In Bob Fischer (ed.), Ethics, Left and Right: The Moral Issues that Divide Us. New York: Oxford University Press. pp. 513-522 (2020)

Travis Timmerman
Seton Hall University
A particularly important, pressing, philosophical question concerns whether Confederate monuments ought to be removed. More precisely, one may wonder whether a certain group, viz. the relevant government officials and members of the public who together can remove the Confederate monuments, are morally obligated to (of their own volition) remove them. Unfortunately, academic philosophers have largely ignored this question. This paper aims to help rectify this oversight by moral philosophers. In it, I argue that people have a moral obligation to remove most, if not all, public Confederate monuments because of the unavoidable harm they inflict on undeserving persons. In the first section, I provide some relevant historical context. In the second section, I make my unique harm-based argument for the removal of Confederate monuments. In the third section, I consider and rebut five objections.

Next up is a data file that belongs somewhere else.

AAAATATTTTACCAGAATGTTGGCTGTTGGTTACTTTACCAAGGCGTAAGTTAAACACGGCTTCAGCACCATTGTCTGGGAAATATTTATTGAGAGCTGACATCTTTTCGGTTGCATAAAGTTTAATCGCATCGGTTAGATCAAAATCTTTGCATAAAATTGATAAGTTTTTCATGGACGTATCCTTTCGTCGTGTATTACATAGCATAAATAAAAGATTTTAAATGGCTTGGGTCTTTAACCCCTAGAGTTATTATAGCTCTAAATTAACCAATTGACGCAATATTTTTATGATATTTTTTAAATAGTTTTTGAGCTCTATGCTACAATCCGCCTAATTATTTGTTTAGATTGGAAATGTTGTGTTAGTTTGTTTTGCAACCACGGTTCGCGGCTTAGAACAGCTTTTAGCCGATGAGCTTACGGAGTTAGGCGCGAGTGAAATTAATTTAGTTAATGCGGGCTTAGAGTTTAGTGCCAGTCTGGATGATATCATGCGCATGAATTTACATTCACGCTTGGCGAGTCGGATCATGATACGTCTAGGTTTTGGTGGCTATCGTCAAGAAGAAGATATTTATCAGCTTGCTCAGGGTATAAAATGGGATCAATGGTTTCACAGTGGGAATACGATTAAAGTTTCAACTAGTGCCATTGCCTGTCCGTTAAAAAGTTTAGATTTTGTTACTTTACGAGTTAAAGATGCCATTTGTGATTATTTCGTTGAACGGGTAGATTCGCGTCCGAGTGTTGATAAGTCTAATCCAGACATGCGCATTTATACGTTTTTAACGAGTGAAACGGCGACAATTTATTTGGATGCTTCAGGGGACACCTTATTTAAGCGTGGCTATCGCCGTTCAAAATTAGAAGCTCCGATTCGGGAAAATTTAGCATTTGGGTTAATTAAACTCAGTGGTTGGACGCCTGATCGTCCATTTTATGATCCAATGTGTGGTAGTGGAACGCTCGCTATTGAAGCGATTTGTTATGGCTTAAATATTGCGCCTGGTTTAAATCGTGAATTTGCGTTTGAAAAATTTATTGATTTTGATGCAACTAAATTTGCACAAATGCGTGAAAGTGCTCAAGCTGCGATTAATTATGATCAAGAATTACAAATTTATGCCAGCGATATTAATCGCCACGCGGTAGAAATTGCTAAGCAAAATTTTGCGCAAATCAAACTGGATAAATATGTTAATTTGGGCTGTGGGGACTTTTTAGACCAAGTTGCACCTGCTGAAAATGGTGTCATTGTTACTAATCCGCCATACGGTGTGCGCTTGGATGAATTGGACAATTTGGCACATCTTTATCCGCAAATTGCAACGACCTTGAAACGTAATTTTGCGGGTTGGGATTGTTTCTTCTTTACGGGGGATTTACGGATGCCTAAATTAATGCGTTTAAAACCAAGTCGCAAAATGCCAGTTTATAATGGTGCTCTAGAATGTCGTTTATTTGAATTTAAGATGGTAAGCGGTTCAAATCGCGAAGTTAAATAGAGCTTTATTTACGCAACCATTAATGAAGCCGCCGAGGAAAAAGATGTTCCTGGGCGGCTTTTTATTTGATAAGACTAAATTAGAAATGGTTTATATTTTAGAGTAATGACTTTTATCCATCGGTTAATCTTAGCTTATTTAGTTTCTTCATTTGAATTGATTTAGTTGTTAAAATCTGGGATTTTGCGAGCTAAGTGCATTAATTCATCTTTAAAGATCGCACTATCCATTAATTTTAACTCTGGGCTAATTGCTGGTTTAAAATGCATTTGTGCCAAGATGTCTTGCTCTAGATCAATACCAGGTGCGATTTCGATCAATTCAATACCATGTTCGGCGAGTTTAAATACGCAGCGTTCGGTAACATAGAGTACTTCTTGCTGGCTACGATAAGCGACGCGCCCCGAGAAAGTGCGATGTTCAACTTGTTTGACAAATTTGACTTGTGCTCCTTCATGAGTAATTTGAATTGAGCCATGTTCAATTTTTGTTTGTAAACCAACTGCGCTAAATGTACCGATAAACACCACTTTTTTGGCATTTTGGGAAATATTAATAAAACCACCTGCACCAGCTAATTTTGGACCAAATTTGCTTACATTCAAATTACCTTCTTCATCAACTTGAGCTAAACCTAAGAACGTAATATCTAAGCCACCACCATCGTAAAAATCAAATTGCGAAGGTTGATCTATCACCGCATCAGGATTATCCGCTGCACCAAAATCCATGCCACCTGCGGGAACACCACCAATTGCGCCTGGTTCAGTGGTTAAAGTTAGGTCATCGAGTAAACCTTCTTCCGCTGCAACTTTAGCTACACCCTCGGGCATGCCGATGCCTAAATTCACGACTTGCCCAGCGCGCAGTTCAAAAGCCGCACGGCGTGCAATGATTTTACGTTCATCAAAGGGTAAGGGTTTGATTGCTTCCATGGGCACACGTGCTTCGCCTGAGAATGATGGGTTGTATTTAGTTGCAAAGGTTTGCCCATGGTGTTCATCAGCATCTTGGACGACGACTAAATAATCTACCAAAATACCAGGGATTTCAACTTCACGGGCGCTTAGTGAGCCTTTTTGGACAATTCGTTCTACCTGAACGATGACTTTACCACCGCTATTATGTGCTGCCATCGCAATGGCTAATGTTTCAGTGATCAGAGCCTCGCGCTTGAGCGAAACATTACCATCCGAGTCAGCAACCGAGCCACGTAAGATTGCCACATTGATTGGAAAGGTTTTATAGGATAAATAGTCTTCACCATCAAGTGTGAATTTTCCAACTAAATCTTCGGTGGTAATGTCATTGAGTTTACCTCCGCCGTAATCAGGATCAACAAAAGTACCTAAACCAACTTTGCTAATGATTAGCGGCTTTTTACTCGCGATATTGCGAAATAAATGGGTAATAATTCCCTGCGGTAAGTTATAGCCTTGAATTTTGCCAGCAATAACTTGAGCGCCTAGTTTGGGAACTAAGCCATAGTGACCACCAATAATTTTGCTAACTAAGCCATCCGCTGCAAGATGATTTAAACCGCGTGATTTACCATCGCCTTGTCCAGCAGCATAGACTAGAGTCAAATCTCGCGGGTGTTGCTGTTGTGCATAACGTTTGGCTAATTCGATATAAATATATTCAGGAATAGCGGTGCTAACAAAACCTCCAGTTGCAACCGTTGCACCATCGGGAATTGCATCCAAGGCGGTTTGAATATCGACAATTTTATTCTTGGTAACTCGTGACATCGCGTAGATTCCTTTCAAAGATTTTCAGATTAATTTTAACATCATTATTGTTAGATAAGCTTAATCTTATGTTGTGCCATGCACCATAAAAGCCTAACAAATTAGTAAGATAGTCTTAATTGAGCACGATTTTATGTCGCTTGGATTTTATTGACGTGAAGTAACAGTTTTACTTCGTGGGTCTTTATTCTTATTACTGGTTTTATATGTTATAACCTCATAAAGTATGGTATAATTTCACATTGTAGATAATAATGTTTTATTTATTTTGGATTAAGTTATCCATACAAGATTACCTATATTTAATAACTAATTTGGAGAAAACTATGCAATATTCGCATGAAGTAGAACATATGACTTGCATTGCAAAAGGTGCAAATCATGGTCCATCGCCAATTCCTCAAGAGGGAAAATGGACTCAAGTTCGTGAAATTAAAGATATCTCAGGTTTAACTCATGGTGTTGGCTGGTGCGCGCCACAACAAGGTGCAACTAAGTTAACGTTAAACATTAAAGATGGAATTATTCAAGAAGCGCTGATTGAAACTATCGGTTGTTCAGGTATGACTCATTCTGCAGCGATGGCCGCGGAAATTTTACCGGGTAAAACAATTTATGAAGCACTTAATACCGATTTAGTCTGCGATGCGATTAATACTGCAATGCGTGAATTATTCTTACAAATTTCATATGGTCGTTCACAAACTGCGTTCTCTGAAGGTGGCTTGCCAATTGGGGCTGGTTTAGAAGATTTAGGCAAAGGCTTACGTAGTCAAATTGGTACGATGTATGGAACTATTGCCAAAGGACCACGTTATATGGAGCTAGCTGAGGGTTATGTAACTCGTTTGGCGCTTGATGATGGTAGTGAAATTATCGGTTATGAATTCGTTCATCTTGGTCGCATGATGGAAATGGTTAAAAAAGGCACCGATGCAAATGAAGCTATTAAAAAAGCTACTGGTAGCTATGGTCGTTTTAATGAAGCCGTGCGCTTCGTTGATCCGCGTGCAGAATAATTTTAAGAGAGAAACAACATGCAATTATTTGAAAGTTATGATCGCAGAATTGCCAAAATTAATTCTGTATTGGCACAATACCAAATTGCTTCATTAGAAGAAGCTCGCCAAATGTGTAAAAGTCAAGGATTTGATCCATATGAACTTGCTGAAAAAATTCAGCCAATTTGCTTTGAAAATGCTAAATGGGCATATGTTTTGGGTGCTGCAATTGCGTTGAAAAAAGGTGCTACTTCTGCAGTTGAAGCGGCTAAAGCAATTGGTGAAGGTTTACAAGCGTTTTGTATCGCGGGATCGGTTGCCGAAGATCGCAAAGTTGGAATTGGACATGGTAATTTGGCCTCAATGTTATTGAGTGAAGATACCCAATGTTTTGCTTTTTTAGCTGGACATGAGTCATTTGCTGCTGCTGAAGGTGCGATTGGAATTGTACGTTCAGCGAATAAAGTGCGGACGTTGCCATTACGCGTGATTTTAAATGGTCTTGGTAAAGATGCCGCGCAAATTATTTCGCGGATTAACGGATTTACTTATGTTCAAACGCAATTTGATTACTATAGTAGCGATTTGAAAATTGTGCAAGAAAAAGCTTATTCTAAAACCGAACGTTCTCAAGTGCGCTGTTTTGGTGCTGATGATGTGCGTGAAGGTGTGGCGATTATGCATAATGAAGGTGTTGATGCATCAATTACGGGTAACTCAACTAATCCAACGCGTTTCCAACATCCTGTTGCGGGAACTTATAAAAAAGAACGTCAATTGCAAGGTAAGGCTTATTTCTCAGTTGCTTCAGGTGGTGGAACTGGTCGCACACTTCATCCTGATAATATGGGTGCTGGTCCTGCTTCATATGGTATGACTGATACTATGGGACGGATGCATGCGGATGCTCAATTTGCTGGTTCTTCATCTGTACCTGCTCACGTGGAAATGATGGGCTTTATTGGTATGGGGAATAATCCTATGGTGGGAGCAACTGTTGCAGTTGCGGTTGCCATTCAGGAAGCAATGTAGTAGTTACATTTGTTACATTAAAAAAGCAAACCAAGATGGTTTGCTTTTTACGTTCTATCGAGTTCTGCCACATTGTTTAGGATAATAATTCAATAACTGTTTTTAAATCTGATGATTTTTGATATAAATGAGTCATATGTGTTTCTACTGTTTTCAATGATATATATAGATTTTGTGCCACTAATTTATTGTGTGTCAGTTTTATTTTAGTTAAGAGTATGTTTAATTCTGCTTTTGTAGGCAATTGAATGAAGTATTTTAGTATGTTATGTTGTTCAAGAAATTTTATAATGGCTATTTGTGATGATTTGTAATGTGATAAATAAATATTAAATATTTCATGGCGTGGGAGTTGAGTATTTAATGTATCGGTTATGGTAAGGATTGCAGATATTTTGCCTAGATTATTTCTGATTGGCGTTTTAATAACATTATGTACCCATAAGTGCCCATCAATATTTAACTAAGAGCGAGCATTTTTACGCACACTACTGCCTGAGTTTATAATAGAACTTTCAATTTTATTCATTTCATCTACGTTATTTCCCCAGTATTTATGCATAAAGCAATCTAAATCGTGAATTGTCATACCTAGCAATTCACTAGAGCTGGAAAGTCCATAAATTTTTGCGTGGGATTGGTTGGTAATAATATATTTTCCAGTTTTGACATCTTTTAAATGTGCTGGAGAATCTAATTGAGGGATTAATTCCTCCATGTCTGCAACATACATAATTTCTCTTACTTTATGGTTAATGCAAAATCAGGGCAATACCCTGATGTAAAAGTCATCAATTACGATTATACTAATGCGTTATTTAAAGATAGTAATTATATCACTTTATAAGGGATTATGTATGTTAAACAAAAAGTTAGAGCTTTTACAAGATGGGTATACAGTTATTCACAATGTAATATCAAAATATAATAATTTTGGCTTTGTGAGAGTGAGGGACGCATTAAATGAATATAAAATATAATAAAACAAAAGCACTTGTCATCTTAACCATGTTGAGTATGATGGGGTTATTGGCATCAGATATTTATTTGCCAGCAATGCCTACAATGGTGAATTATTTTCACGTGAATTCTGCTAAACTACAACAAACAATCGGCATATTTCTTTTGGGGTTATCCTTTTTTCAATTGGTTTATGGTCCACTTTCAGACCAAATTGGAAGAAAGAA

Keywords Applied Philosophy  Confederate Monuments  Confederate statues  Charlottesville
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The Duty to Remove Statues of Wrongdoers.Helen Frowe - 2019 - Journal of Practical Ethics 7 (3):1-31.
Oxford Studies in Normative Ethics Volume 9.Mark Timmons (ed.) - 2019 - Oxford University Press.
Risking Civilian Lives to Avoid Harm to Cultural Heritage?William Bülow - 2020 - Journal of Ethics and Social Philosophy 18 (3).

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